Celebrating NAIDOC Week 2020
This week we acknowledge and celebrate the history, culture and achievements of Aboriginal and Torres Strait Islander peoples through NAIDOC Week.
The rate of blindness among Aboriginal and Torres Strait Islander peoples is three times higher than non-Indigenous Australians. While 90 per cent of vision loss for Aboriginal and Torres Strait Islander peoples is preventable or treatable, 35 per cent have never had an eye examination¹.
A major challenge in addressing the gap in eye health is connecting regional and remote Western Australians to eye health services. In remote Western Australia, eye specialist coverage is up to 19 times lower than in urban Australia.
The Lions Eye Institute recently opened its North West Hub in Broome. The hub will provide greater equity of eye health services, transforming patient care in remote, regional and vulnerable Aboriginal communities in the north west of Australia. As well as enabling patients to be treated close to home, without the need to travel thousands of kilometres, it will build capacity among Aboriginal health workers, create employment and offer training opportunities for the local health care workforce.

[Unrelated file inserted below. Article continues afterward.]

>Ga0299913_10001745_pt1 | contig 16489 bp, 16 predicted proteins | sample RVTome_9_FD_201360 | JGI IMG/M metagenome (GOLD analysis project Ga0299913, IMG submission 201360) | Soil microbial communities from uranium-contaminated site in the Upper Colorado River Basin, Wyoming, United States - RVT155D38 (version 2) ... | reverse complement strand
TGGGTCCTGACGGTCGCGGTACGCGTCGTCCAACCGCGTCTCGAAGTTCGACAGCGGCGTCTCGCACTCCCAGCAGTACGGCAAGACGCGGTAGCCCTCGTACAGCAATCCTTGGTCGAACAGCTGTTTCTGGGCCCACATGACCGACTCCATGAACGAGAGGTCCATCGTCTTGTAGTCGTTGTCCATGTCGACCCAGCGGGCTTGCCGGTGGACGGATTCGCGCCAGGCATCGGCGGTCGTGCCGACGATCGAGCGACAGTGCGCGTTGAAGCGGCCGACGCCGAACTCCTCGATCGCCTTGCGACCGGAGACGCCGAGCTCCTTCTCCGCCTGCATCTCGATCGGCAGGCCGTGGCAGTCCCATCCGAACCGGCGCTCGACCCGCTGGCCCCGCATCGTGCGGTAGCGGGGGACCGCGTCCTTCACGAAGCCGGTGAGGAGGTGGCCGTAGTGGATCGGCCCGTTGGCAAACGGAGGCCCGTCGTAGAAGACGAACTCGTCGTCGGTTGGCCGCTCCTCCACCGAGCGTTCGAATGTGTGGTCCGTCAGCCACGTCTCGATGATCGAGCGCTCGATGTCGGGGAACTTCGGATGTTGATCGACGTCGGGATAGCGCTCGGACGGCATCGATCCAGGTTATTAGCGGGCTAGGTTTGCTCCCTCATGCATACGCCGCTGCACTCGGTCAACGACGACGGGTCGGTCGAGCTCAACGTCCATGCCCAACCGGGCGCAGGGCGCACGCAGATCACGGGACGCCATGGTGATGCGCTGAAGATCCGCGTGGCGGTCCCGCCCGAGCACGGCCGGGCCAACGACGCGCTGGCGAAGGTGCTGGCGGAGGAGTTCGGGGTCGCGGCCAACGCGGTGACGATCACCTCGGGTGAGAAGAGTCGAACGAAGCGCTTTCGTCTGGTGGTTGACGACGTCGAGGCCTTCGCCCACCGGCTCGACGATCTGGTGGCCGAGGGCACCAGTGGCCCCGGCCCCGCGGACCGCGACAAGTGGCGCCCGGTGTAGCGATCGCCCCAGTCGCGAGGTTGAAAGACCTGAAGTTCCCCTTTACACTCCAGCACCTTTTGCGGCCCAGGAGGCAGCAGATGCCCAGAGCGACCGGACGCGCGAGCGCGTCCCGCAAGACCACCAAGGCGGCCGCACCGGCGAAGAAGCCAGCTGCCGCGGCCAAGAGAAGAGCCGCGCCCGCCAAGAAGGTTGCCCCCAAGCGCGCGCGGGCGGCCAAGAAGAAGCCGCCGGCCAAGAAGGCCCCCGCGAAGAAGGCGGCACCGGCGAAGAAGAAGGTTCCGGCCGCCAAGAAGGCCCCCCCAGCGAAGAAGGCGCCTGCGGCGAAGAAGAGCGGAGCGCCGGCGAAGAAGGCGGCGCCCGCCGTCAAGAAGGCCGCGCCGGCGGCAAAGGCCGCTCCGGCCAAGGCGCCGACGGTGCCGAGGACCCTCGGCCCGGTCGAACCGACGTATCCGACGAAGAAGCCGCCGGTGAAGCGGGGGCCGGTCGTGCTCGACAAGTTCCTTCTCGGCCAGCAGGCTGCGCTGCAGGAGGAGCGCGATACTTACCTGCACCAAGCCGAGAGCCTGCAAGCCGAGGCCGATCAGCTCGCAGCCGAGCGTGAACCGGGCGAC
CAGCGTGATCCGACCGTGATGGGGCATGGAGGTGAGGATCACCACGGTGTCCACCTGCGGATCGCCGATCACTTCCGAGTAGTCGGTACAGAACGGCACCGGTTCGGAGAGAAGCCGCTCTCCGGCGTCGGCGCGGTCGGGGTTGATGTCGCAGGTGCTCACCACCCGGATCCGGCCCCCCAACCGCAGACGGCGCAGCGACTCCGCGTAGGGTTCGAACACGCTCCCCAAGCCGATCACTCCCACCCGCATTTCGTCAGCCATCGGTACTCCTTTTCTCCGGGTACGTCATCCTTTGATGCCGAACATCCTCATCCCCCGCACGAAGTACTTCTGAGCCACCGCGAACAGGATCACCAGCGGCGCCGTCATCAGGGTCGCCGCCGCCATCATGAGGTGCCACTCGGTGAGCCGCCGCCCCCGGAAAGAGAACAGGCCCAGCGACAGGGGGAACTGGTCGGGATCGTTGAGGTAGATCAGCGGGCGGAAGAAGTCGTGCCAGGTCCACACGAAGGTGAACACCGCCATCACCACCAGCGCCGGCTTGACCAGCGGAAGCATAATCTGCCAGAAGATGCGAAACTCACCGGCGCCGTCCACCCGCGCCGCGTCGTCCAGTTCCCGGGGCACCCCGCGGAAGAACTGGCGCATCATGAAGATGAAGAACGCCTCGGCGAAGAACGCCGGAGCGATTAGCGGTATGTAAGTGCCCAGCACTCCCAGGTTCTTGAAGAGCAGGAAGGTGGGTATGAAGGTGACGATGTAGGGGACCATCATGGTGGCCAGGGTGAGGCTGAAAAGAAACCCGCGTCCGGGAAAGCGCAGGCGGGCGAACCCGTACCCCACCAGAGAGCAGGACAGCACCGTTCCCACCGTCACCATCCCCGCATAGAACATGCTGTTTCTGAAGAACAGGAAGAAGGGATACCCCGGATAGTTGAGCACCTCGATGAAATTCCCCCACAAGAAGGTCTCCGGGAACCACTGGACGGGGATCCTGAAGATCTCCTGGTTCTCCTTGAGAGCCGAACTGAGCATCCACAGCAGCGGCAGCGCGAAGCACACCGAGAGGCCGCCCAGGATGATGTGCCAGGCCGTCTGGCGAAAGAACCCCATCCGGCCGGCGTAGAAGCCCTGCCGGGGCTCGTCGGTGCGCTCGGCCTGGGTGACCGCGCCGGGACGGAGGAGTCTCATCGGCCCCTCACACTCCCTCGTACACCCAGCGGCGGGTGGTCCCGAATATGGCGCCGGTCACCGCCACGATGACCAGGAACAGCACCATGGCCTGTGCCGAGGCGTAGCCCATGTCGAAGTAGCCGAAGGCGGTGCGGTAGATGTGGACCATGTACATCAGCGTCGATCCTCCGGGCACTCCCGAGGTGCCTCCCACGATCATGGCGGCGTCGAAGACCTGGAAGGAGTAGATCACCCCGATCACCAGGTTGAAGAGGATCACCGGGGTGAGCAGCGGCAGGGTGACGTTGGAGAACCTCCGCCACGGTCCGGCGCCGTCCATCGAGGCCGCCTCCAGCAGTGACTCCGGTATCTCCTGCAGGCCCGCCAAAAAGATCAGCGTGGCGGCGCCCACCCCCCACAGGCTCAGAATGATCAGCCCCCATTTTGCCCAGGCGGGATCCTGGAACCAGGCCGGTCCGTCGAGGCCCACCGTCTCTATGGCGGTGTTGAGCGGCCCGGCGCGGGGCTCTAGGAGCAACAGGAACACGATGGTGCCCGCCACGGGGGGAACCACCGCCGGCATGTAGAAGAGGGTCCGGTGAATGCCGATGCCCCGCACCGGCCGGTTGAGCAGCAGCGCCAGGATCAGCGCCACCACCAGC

In addition to the North West Hub, the Lions Eye Institute currently holds clinics for Aboriginal and Torres Strait Islander patients at Derbarl Yerrigan Health Service in East Perth. Lions Outback Vision visits up to 20 rural and remote communities across Australia twice a year and sees 10,000 patients through its Vision Van and outreach clinics.
The Lions Eye Institute has been committed to saving and improving the sight of Aboriginal Western Australians for almost 50 years. Read more at Lions Eye Institute – A History of Improving Aboriginal Eye Health
¹ The National Eye Health Survey 2016. Centre for Eye Research Australia and Vision 2020 Australia.